Parliamentary Financial Committee to go back to budget draft next week

Parliament’s Financial Committee will discuss the budget draft for 2015 again next week, after a session on November 18 was cut short on the initiative of Finance Minister Peter Kažimír. “There’s one more session ahead of us,” Kažimír said, according to the TASR newswire. “It concerns collective bargaining about a possible rise in the salaries of public administration employees and teachers, which is due to take place tomorrow.” According to the state budget draft approved by the government in mid-October, Slovakia’s public finance deficit should represent 1.98 percent of GDP in 2015, with the prospect of gradually reducing it to 1.43 percent of GDP in 2016 and to 1.43 percent of GDP in 2017. The Slovak economy’s GDP is projected to grow by 2.6 percent next year, while the total state debt should remain under 55 percent of GDP. “The foundations for the figures on which the budget rests are stable in terms of what’s going on in the economy in Slovakia and beyond,” Kažimír said. “The figures are realistic, and we stand by them.” Opposition MPs took potshots at the minister at the November 18 session. “The tax revenues of public administration and the revenues of social and health care insurance are going up on an annual basis, which is a positive thing,” independent MP Jozef Kollár said. “What’s less positive, though, is that the rising figures mean that the government is taking from all while giving only to some.”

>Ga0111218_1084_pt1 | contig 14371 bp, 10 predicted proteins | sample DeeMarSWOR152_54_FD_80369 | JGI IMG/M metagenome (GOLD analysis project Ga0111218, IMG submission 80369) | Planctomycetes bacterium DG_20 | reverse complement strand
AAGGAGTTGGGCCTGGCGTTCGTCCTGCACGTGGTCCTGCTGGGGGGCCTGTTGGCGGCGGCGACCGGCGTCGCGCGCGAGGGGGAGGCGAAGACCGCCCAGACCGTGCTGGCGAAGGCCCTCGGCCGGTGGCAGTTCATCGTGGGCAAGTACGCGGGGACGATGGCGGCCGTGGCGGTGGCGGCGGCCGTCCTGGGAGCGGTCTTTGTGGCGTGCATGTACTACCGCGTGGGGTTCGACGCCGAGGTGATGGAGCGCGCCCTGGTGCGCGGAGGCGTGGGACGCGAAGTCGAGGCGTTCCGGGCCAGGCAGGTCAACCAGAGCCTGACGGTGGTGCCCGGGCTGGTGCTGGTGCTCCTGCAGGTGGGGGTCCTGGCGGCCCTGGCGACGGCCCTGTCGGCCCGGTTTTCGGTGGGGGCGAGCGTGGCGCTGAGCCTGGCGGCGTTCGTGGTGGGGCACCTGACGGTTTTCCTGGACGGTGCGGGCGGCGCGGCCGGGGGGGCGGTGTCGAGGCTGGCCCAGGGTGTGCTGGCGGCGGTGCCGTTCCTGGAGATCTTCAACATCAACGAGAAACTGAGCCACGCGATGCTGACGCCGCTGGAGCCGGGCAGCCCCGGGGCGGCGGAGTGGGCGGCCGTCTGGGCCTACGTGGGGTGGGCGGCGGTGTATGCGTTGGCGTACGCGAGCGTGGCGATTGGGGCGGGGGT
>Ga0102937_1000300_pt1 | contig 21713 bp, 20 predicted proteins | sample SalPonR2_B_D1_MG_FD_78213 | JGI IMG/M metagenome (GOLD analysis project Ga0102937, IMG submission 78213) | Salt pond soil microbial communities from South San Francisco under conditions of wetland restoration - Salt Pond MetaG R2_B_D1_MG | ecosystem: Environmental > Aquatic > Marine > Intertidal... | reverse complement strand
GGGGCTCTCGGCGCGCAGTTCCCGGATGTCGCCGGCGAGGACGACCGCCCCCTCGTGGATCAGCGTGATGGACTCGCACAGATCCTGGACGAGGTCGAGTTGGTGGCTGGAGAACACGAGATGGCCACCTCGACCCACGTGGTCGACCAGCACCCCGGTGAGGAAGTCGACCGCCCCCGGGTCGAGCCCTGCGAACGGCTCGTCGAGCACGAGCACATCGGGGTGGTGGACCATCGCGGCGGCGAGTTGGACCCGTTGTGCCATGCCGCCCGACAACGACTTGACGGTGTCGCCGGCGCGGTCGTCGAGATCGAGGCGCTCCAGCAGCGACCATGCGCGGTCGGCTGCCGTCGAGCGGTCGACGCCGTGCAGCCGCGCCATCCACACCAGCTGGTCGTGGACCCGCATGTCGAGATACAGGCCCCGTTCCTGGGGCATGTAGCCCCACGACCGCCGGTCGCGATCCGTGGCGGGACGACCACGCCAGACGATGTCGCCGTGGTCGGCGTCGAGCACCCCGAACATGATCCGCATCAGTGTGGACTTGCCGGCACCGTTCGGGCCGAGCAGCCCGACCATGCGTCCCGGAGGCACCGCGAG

Parliament’s Financial Committee will discuss the budget draft for 2015 again next week, after a session on November 18 was cut short on the initiative of Finance Minister Peter Kažimír.

“There’s one more session ahead of us,” Kažimír said, according to the TASR newswire. “It concerns collective bargaining about a possible rise in the salaries of public administration employees and teachers, which is due to take place tomorrow.”

According to the state budget draft approved by the government in mid-October, Slovakia’s public finance deficit should represent 1.98 percent of GDP in 2015, with the prospect of gradually reducing it to 1.43 percent of GDP in 2016 and to 1.43 percent of GDP in 2017. The Slovak economy’s GDP is projected to grow by 2.6 percent next year, while the total state debt should remain under 55 percent of GDP.

“The foundations for the figures on which the budget rests are stable in terms of what’s going on in the economy in Slovakia and beyond,” Kažimír said. “The figures are realistic, and we stand by them.”

Opposition MPs took potshots at the minister at the November 18 session. “The tax revenues of public administration and the revenues of social and health care insurance are going up on an annual basis, which is a positive thing,” independent MP Jozef Kollár said. “What’s less positive, though, is that the rising figures mean that the government is taking from all while giving only to some.”

(Source: TASR)
Compiled by Zuzana Vilikovská from press reports
The Slovak Spectator cannot vouch for the accuracy of the information presented in its Flash News postings.

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